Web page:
The Moral Clarity of Martin Luther King

January 17, 1994|By PETER SCHRAG

Sacramento, California. -- If Martin Luther King Jr. had not been murdered in that dreadful spring of 1968, he would have turned 65 Saturday, an age when a man might still be at the top of his career. What, one wonders, would he now be doing? More important, what, in the great confusion of our race relations, would be worthy of a leader who had been willing to become a martyr to his cause?

The questions are not easy to answer. Underlying the uncertainty of the answers is the uncertainty -- one might almost say the nonexistence -- of our contemporary civil-rights agenda. It is no accident, for example, that after a year in office, President Clinton, surely the most racially sensitive president since King's death, still has not managed to appoint anyone to head the civil-rights division of the Justice Department.

At least two people have been seriously considered. Both have fallen victim, not to sharp divisions over race, but to the far more perilous confusion in the broken front of racial progress: about the limits of affirmative action, about the political wisdom and justice of creating minority election districts, even about the desirability of desegregation, which seemed so self-evident to most of the civil-rights leaders of King's generation.

The very principle of color-blindness is questioned. King dreamed of the day when we would judge one another not by the color of our skin but by the content of our character. That seems as long ago now as the clarity of the issue that had brought King to Memphis just before his murder: the attempt to draw attention to the low pay and dreadful working conditions of that city's garbage workers, all of whom were black. By then he knew that the agenda of civil rights was becoming the agenda of poverty -- black poverty, white poverty, American poverty.

In his strategy of sit-ins and linked arms there was more force than in any strategy since.

The fight was always for equal treatment, for better conditions, for parity, for fairness -- for inclusion, most of all -- demands that, however tough they often were to achieve, proceeded from absolute moral certainty. At its core, it was the same moral certainty that informed the campaign for equal treatment for Jews and Asians and Hispanics and that so often led whites and blacks to make common cause with one another and that gave them so much common ground. Deep in our hearts, all of us knew that as minorities gained their rights and dignity, so did we all.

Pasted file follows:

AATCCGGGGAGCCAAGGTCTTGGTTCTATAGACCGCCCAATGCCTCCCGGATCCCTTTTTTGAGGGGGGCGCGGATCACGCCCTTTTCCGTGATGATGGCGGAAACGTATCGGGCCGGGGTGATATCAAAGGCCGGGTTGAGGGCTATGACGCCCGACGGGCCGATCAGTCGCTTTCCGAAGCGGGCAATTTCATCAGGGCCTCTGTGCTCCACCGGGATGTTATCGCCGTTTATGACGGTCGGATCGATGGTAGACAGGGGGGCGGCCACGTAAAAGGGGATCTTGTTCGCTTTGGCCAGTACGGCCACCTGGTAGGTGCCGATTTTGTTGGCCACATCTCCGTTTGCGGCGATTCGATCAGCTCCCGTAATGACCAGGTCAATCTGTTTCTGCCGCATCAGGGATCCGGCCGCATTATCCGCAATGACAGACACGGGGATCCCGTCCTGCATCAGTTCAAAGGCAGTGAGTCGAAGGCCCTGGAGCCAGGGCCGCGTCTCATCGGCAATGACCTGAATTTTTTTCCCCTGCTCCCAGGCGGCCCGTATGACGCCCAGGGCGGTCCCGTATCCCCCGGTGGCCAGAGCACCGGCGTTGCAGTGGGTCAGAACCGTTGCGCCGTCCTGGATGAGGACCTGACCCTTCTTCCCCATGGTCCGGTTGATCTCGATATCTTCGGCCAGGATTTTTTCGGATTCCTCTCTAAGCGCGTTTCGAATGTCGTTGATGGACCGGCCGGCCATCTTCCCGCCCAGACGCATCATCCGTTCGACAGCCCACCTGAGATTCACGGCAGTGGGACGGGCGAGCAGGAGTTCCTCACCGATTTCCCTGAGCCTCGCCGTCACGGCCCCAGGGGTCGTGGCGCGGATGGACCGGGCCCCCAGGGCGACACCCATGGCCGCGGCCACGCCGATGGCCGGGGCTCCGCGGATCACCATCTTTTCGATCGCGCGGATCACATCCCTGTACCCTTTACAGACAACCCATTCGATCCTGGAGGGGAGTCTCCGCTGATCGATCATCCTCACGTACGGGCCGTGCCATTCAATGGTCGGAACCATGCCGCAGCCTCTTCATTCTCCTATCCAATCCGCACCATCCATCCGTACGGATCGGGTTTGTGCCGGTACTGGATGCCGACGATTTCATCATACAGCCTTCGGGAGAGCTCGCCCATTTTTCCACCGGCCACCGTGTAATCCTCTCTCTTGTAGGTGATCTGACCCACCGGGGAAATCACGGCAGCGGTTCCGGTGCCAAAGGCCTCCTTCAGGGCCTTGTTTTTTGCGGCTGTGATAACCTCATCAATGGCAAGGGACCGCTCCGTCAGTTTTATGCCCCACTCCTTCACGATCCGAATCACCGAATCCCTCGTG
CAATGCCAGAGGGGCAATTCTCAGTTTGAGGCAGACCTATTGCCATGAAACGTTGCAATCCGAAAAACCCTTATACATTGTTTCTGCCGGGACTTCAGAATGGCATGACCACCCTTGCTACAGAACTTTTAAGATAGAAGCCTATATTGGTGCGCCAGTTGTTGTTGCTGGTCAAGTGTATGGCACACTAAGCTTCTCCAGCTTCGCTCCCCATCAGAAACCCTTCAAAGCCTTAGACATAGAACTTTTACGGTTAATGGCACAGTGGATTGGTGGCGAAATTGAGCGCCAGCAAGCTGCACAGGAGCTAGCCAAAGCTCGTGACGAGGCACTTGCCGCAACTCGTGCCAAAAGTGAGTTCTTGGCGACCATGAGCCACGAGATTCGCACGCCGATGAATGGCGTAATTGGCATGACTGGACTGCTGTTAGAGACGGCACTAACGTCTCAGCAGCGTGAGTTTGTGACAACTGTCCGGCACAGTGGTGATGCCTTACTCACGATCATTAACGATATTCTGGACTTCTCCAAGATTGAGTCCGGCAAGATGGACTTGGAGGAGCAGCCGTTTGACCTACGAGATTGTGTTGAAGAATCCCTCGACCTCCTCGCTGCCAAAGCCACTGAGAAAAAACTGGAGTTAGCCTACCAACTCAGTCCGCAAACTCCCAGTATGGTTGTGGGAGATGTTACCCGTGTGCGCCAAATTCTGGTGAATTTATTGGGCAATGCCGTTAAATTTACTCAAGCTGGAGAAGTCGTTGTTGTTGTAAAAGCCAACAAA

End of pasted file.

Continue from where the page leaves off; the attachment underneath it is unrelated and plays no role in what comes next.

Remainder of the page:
None of this should need saying now; it seems almost maudlin. Indeed even then, King was sometimes ridiculed by younger, more impatient blacks -- they were ''black'' to his ''Negro'' -- for what they disparaged as his turn-the-other cheek reliance on civil disobedience. In his last years he was sometimes derisively dismissed as ''De Lawd.''

But in his strategy -- in the marches and sit-ins, the linked arms in the face of the police dogs, the fire hoses and the church-bombers -- there was more force than in any strategy since. Most of the impatient young men have long since become footnotes -- Roy, Stokely, Rap, Eldridge. It is King who is the acknowledged symbol.

But however simple King's way seems in retrospect, it was anything but simple, and that must be remembered now, if only as a measure of our current confusion. We are far from having fulfilled King's agenda; the Rodney King beating and the events that followed have testified to that. We may feel as unsafe in one another's neighborhoods as we did then, perhaps even more unsafe; many of our schools are as segregated and often as unequal.

And yet think of the achievement of the intervening generation: Count the mayors, the legislators, the judges, the Cabinet officers, the athletes, the professors; count the voters on the rolls, the students in the colleges and the law schools.

It was just 25 years ago last fall that the first black athlete played PTC as a starter on a Southeast Conference football team. It must be hard for any young person now to imagine how important that seemed then: Even as he was playing, the boys at Tennessee and Ole Miss yelling nigger from the stands were confidently declaring that there would never be a black quarterback.

The changes came because there was clarity in the agenda, not tricks or formulas. It came because almost every step represented a self-evident gain for all of us: whether it was a fairer and richer nation or just a better football team. It rarely came where only a demand for special treatment and color-conscious criteria were perceived, regardless of their good intentions.

We must get beyond our confusion. The civil-rights agenda of 1994 often seems only like a shadow of that era, the anti-matter of failed convictions. In their historic demands to be included, the excluded -- our immigrants and our racial and religious minorities -- affirmed the value of the larger society and institutions. The only thing we can really give is equal treatment.

As those objectives are now cast in doubt, the institutions themselves come into question. It is crucial for people to want in; it is that desire that makes the American dream. King honored this country because he believed that the dream was worth dying for.

Peter Schrag is a columnist for McClatchy newspapers.

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